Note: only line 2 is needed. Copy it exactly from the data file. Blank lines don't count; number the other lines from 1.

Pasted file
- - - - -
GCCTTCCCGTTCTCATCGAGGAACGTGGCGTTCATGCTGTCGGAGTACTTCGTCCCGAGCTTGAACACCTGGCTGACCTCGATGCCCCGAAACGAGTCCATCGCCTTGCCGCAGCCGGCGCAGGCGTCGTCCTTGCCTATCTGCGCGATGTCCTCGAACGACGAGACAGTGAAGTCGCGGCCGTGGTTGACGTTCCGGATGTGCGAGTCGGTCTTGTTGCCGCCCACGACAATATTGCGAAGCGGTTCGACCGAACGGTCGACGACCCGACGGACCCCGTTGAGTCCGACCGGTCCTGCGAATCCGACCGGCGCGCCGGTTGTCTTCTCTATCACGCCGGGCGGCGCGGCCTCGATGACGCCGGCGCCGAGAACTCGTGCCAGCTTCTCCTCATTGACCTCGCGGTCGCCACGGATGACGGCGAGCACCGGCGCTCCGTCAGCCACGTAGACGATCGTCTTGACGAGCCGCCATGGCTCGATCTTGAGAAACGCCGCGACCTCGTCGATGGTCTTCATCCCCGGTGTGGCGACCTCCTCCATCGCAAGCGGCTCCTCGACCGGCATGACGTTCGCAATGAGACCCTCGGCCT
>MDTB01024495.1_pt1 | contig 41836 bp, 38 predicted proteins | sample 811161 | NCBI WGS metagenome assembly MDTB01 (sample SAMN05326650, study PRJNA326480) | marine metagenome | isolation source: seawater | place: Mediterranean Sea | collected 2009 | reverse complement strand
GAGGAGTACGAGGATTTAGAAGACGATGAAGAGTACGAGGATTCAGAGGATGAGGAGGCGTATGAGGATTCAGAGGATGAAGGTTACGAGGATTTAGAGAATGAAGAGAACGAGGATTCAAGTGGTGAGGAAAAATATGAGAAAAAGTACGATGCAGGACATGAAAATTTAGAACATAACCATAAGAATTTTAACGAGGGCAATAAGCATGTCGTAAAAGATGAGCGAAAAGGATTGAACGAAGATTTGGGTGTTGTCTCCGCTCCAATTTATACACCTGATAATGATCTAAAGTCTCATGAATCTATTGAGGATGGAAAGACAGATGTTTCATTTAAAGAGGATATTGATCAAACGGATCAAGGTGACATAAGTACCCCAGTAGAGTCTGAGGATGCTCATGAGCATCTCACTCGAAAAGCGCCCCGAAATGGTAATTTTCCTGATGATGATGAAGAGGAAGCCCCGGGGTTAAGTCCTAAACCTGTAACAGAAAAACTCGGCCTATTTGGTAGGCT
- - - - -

>MDTB01024495.1_pt1 | contig 41836 bp, 38 predicted proteins | sample 811161 | NCBI WGS metagenome assembly MDTB01 (sample SAMN05326650, study PRJNA326480) | marine metagenome | isolation source: seawater | place: Mediterranean Sea | collected 2009 | reverse complement strand